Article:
Recipes and Food Stories from the African Diaspora
The Kwanzaa Principle Kuumba (koo-OOM-bah) means Creativity. Celebration on December 31st seems quite fitting, because New Year’s Eve is when we think about what we did the past 365 days. Or 366 days, with 2012 being a Leap Year. On that day, which teeters between the old and new, we can dream about what we want to create for the New Year.
Thinking about what makes us happy and healthy and trying to create that in our lives is one of the best things that we can do for ourselves. The happier we are, the better people we can be for those around us and for the greater community at large.
While thinking about the recipe for this post, I let some ideas marinate for a while. A long while. I didn’t know what I was going to do until the night before I wrote this. Then I had an epiphany. Which is often how creativity strikes.
Recently I’ve been trying to eat more sweet potatoes. They’re one of the good carbs and nutrient filled. Plus they taste great. I’ve been roasting them mostly, but wanted to try something a bit different.
I love sweet things and am mostly known for my baking, but wasn’t quite sure that I wanted to make a dessert. Plus I wanted to make a single serving; because portion size is something I’m trying to better control.
When I buy products, the decision is sometimes based on the glass container, which I can reuse later. So I always have a stash of small jars. I’ve also been noticing that a food trend is making just about every food in jars. Ta da! Candied sweet potatoes in jars!
I love candied sweet potatoes, but never make them for myself. I tend to only have them on holidays when my mom or one of my aunts cooks them. This recipe is a way to have them every once in a while. Also, I’ve been trying to find different breakfast foods. While candied sweet potatoes aren’t traditionally a breakfast food, I mixed in some vanilla rice milk and it was just as tasty as my beloved oatmeal.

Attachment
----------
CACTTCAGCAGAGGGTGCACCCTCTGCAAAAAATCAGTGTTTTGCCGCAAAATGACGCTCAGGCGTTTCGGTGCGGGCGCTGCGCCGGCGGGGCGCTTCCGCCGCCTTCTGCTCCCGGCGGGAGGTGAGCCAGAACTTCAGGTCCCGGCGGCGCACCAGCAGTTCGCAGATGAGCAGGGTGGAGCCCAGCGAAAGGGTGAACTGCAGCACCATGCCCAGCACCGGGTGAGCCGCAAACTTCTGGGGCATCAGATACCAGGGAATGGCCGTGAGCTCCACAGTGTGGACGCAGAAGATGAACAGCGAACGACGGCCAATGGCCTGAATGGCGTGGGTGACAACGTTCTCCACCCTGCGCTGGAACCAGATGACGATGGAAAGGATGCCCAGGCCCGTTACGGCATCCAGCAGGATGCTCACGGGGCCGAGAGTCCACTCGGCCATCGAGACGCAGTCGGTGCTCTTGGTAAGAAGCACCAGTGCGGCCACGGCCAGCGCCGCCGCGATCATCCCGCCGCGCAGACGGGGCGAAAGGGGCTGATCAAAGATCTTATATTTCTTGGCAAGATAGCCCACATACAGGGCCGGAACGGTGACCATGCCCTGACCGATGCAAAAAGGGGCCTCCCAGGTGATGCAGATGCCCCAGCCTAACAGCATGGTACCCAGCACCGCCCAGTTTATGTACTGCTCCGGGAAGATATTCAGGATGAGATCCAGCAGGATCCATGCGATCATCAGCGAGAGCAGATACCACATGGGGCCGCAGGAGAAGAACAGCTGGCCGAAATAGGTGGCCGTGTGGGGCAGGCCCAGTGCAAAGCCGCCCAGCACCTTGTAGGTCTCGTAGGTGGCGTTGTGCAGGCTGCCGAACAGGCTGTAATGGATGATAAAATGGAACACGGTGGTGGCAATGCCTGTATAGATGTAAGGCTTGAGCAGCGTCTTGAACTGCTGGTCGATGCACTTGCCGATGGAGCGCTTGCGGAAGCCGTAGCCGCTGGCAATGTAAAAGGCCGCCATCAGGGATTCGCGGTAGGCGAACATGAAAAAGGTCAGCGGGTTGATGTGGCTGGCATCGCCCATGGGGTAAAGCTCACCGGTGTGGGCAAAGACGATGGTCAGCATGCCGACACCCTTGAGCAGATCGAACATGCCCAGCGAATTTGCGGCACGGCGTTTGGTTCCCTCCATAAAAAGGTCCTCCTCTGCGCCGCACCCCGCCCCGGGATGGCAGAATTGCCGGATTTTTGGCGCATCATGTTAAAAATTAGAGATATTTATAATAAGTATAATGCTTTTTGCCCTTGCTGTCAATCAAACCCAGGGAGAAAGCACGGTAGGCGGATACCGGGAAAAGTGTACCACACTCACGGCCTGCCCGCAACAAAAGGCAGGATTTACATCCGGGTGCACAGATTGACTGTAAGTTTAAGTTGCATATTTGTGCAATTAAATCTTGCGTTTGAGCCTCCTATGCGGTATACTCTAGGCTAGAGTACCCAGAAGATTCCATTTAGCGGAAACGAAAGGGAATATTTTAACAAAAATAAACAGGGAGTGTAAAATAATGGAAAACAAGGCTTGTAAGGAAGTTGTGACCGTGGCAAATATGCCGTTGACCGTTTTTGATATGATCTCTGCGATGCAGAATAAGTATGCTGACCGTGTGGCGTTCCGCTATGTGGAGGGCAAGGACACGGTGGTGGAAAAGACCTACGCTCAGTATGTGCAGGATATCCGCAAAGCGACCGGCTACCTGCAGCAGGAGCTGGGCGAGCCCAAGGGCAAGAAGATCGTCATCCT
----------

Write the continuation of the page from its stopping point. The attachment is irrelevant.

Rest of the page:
I’ll be making this again, but it was a bit too sweet, so I’ve decreased the amount of sugar and syrup. You may want to adjust the sweetness to your liking. Also, I realized that I forgot to add the cinnamon and ginger when I made mine, so I’ve added it to the recipe, although it was still good without them. You may also want to use vanilla instead of rum if you’re eating this for a weekday breakfast. Or not.
Breakfast Candied Sweet Potatoes in Jars
(2 small servings)
1 medium sized sweet potato
A pinch of salt
1 tsp. ground cinnamon
1 tsp. ground ginger
1 T brown sugar
1 T maple syrup
2 tsp. rum (or vanilla extract)
2 T Smart Balance (butter or margarine cut into pieces)
Set aside two medium sized glass jars with covers. Remove covers.
Wash sweet potato and remove any hanging roots. Use a fork to poke holes all over potato. Place on a small plate and put in microwave for about five minutes or until soft.
Use potholder, oven mitt, or tea towel to remove plate from microwave. Careful it might be hot! Cut potato in half.
Place in freezer for about five minutes to cool it down. Remove from the freezer and peel off the skin. You might need to use a knife, but it should come off pretty easily.
Cut the potato into chunks and divide between the two jars. Divide all the ingredients in half and place half in each jar.
Place uncovered jars in microwave for about two minutes or until the liquid starts bubbling at the bottom. Remove from microwave and set out for a minute or two. Put the covers on the jars and shake them, so the liquid coats the potato chunks.
Eat like this or as I did, add vanilla rice milk until it almost covers the potato, then stir with a spoon until creamy. It looks like baby food, but it tastes awesome!
Enjoy! I think that George Washington Carver would be proud! Although I don’t know how he’d feel about the rum…
Lisa Johnson created her blog, Analis’ First Amendment in 2006, and provides tasty servings of life, food, and current events. She favors sweet over savory, so you’ll see lots of baking on her blog. She’s a freelance writer, attorney, and teaches others how to find their “inner baker.” Lisa lives just outside Boston, in Quincy, Massachusetts. Follow her on Facebook and Twitter @AnaliFirst and Pintrest.